It's difficult to mention digital transformation without the word "agility" entering the picture. Gaining a competitive advantage in the business world increasingly revolves around an IT architecture that supports real-time interactions and data-driven decisions. This, in turn, unleashes new levels of innovation and even the ability to disrupt an industry—or even the world.
Today’s digital enterprise is cloud-centric. According to IDC, enterprise adoption for cloud computing has reached 70%, and 56% of organizations are looking for opportunities to implement the cloud. As a 2015 McKinsey & Company report, “From Box to Cloud,” points out: "Cloud computing is moving closer to the center of executives' strategy discussions." Yet, despite these advances, it's painfully apparent that some organizations struggle to develop a plan that moves them out of the data center business so IT can participate more driving more value to the business.
What Cloud-Native Startups Can Teach Enterprises
Plenty of industries—the newspaper business being an excellent example—have focused on their own demise long before cloud and mobile apps became major disruptors. Yet, the New York Times recently reported its third straight quarter of better-than-the-economy growth. Revenue at the paper is up 6.8%, due largely to migrating away from a traditional industry revenue model (ad revenue) and embracing a “freemium”-type model that so many startups have found success with. The newspaper has leveraged social media to bring quality journalism to a new generation of readers and subsequently blocked users from accessing more than five articles a month. Many consumers held out, but by taking this fresh approach the New York Times now boasts more than 2.5 million digital subscribers, and it has managed to keep this number steady for more than a year.
One thing centenarian businesses are good at is adapting to changing market conditions. They wouldn’t be around so long if this weren’t the case. So how can long-standing organizations start to adopt a more agile business model? How can they leverage new technologies to gain a competitive edge? What does a best practice approach look like? There are some important lessons we can learn from industry leaders that have embraced disruptors and leverage cloud technologies effectively.
Consider All Nippon Airways. The company, which operates a fleet of 240 aircraft and accommodates upwards of 49 million annual passengers flying to 72 destinations, had to find a way to differentiate itself from a spate of upstart, low-cost carriers. Executives recognized that the carrier couldn't compete on price alone—at least not without undermining or completely abandoning its current business model.
Achieving closer interactions with customers was at the center of its digital strategy. ANA needed a high-performing and scalable email system that could deliver real-time notifications to flyers. This capability, executives recognized, would reduce pressure on ground and phone agents to provide updates about flight cancellations, changes, and other important matters. Although the cost gains were clear, the initiative also ratcheted up value for customers. They could view notifications on their smartphones and stay up-to-date without calling into the airline.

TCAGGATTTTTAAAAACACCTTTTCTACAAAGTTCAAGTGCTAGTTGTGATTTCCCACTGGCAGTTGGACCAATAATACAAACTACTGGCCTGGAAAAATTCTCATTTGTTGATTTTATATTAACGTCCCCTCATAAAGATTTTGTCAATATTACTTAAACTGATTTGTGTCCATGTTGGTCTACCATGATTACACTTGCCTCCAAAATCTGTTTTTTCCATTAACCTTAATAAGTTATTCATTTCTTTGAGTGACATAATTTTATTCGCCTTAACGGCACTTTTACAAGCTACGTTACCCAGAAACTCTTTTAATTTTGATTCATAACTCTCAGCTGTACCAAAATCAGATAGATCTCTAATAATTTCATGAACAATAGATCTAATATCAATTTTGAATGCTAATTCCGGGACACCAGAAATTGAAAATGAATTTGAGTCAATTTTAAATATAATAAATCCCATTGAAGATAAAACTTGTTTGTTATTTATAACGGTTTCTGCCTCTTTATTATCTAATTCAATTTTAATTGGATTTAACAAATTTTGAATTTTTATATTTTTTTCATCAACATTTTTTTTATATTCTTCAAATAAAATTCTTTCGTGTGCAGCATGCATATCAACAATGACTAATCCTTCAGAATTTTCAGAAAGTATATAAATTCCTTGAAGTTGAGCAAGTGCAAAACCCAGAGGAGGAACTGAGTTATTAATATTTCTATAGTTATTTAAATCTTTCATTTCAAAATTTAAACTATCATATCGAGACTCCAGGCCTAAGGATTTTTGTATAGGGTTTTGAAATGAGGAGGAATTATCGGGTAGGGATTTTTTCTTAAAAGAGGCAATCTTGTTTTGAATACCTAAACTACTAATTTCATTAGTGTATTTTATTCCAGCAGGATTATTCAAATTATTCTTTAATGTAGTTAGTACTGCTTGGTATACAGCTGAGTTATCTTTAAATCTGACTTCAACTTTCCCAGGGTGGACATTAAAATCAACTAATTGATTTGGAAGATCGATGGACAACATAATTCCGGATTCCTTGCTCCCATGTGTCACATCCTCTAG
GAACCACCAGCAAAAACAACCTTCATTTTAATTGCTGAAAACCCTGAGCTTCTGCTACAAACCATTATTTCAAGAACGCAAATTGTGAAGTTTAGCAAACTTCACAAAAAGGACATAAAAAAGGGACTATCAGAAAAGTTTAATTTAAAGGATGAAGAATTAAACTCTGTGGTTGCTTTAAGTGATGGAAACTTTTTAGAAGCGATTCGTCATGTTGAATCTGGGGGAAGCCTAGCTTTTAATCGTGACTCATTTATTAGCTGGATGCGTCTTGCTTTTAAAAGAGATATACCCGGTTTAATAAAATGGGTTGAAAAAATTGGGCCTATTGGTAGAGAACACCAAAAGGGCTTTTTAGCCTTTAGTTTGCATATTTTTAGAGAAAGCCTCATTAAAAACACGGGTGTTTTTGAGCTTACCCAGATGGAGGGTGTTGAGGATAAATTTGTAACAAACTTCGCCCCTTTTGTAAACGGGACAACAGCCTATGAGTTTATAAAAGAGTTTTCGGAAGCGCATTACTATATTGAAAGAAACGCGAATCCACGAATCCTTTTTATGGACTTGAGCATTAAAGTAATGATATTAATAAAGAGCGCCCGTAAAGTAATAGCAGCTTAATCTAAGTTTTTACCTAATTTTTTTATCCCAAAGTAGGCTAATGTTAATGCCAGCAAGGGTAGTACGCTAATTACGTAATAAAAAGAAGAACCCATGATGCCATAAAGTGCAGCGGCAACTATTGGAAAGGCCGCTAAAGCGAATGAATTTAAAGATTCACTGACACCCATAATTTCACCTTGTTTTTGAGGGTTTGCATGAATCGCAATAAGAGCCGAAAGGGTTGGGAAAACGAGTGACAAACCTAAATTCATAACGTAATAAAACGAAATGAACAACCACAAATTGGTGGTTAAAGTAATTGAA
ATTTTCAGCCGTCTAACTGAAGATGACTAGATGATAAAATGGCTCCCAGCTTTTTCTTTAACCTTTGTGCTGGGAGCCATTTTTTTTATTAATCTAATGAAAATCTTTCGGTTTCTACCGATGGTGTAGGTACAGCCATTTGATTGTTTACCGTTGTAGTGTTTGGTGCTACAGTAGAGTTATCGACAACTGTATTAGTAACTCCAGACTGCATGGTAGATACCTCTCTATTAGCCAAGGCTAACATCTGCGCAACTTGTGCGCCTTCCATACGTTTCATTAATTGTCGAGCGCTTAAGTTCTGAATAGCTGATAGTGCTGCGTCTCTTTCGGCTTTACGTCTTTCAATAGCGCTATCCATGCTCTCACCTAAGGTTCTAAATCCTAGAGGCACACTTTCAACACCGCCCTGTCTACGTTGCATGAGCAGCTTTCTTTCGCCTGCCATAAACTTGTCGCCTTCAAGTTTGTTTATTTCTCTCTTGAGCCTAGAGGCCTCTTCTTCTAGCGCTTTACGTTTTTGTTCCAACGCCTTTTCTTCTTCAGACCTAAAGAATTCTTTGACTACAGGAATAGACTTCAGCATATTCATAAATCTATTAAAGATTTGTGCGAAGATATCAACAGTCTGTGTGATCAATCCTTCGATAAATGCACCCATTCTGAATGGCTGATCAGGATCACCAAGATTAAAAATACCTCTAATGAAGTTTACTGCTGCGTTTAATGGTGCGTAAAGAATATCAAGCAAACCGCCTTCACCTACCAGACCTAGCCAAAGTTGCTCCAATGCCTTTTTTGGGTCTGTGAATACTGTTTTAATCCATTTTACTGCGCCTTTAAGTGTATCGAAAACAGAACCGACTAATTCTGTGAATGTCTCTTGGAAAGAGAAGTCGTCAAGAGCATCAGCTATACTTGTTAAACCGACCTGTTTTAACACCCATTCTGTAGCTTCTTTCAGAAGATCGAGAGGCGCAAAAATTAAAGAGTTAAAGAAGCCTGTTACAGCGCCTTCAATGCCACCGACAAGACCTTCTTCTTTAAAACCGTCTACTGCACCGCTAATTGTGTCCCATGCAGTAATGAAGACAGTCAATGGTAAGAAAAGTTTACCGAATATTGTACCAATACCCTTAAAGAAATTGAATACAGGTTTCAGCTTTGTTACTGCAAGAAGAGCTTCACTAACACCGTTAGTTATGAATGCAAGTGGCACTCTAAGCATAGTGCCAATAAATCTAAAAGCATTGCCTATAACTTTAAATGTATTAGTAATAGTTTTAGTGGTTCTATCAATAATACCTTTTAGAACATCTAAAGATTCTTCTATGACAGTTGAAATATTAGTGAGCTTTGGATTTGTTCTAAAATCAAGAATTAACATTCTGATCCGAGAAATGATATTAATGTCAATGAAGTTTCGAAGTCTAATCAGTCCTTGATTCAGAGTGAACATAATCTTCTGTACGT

ANA turned to Oracle Exadata Database Machine, along with GoldenGate and Oracle Enterprise Manager, to create a real-time data framework. The cloud-based environment allows passengers to view events as they happen. No less important: Passengers can customize notifications, including what they are informed about and what frequency ANA communicates with them. All told, the migration to the new IT platform required only eight months. A conventional migration would have spanned about 13 months.
Other companies have realized similar gains by adopting an agile, flexible IT framework to support its business. Macy's, another company with a long history, turned to Oracle Database Exadata Cloud Service when it wanted to introduce an intelligent merchandising application in 2016. The solution delivered a broader and deeper understanding of customers’ evolving preferences, and provided predictable and consistent application performance.
Nippon Paint Holdings, a 136-year-old business, embarked on a global expansion strategy through Oracle Engineered Systems. Oracle SuperCluster M7 delivered a high-performing and scalable platform to improve the company’s competitive position and support global growth: By consolidating five database servers into a single storage system, the firm has witnessed a 5x gain in data load time—from 2GB per second to 10GB per second.
Becoming cloud-ready is an important step in preparing to tackle the challenges of digital business. The cloud delivers potentially business-altering gains in scalability, flexibility, and cost-efficiency. It provides the framework to streamline processes and workflows while introducing opportunities for entirely new products and services.
In the coming years, enterprises that can adopt cloud technology and apply it in broad and deep ways throughout the organization are far better positioned to emerge as digital leaders. Digital business requires a fast, flexible, and dynamic framework. Clouds are now at the center of business and IT transformation.